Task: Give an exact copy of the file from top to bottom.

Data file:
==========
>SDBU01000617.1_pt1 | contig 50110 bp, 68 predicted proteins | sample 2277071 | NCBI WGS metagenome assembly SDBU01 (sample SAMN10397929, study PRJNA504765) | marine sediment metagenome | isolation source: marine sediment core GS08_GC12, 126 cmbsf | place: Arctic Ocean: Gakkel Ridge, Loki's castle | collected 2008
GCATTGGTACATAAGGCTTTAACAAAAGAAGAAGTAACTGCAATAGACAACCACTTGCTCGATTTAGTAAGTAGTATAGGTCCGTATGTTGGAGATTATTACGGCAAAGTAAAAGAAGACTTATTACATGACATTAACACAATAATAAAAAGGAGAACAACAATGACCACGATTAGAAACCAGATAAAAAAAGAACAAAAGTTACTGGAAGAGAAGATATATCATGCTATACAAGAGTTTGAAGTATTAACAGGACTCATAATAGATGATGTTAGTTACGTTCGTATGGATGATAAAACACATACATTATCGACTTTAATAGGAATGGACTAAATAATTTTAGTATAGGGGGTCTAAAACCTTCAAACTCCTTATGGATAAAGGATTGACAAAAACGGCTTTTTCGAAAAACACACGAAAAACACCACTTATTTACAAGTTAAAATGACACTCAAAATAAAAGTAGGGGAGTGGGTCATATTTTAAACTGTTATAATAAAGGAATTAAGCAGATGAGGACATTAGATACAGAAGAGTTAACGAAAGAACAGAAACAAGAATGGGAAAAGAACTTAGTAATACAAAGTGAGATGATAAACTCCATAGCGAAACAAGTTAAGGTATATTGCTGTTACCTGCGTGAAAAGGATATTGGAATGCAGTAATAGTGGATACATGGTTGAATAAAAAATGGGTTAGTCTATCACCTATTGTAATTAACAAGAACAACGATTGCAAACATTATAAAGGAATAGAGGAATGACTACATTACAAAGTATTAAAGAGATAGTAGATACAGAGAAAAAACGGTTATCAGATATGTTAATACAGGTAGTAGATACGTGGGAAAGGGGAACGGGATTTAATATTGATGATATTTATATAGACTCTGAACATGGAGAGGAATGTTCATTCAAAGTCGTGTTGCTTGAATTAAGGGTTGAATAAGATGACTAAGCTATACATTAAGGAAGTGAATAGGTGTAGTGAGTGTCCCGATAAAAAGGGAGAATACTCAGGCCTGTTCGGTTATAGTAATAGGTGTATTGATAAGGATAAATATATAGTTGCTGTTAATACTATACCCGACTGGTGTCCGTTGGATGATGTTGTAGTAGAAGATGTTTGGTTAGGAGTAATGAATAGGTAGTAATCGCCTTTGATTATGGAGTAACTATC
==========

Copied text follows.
>SDBU01000617.1_pt1 | contig 50110 bp, 68 predicted proteins | sample 2277071 | NCBI WGS metagenome assembly SDBU01 (sample SAMN10397929, study PRJNA504765) | marine sediment metagenome | isolation source: marine sediment core GS08_GC12, 126 cmbsf | place: Arctic Ocean: Gakkel Ridge, Loki's castle | collected 2008
GCATTGGTACATAAGGCTTTAACAAAAGAAGAAGTAACTGCAATAGACAACCACTTGCTCGATTTAGTAAGTAGTATAGGTCCGTATGTTGGAGATTATTACGGCAAAGTAAAAGAAGACTTATTACATGACATTAACACAATAATAAAAAGGAGAACAACAATGACCACGATTAGAAACCAGATAAAAAAAGAACAAAAGTTACTGGAAGAGAAGATATATCATGCTATACAAGAGTTTGAAGTATTAACAGGACTCATAATAGATGATGTTAGTTACGTTCGTATGGATGATAAAACACATACATTATCGACTTTAATAGGAATGGACTAAATAATTTTAGTATAGGGGGTCTAAAACCTTCAAACTCCTTATGGATAAAGGATTGACAAAAACGGCTTTTTCGAAAAACACACGAAAAACACCACTTATTTACAAGTTAAAATGACACTCAAAATAAAAGTAGGGGAGTGGGTCATATTTTAAACTGTTATAATAAAGGAATTAAGCAGATGAGGACATTAGATACAGAAGAGTTAACGAAAGAACAGAAACAAGAATGGGAAAAGAACTTAGTAATACAAAGTGAGATGATAAACTCCATAGCGAAACAAGTTAAGGTATATTGCTGTTACCTGCGTGAAAAGGATATTGGAATGCAGTAATAGTGGATACATGGTTGAATAAAAAATGGGTTAGTCTATCACCTATTGTAATTAACAAGAACAACGATTGCAAACATTATAAAGGAATAGAGGAATGACTACATTACAAAGTATTAAAGAGATAGTAGATACAGAGAAAAAACGGTTATCAGATATGTTAATACAGGTAGTAGATACGTGGGAAAGGGGAACGGGATTTAATATTGATGATATTTATATAGACTCTGAACATGGAGAGGAATGTTCATTCAAAGTCGTGTTGCTTGAATTAAGGGTTGAATAAGATGACTAAGCTATACATTAAGGAAGTGAATAGGTGTAGTGAGTGTCCCGATAAAAAGGGAGAATACTCAGGCCTGTTCGGTTATAGTAATAGGTGTATTGATAAGGATAAATATATAGTTGCTGTTAATACTATACCCGACTGGTGTCCGTTGGATGATGTTGTAGTAGAAGATGTTTGGTTAGGAGTAATGAATAGGTAGTAATCGCCTTTGATTATGGAGTAACTATC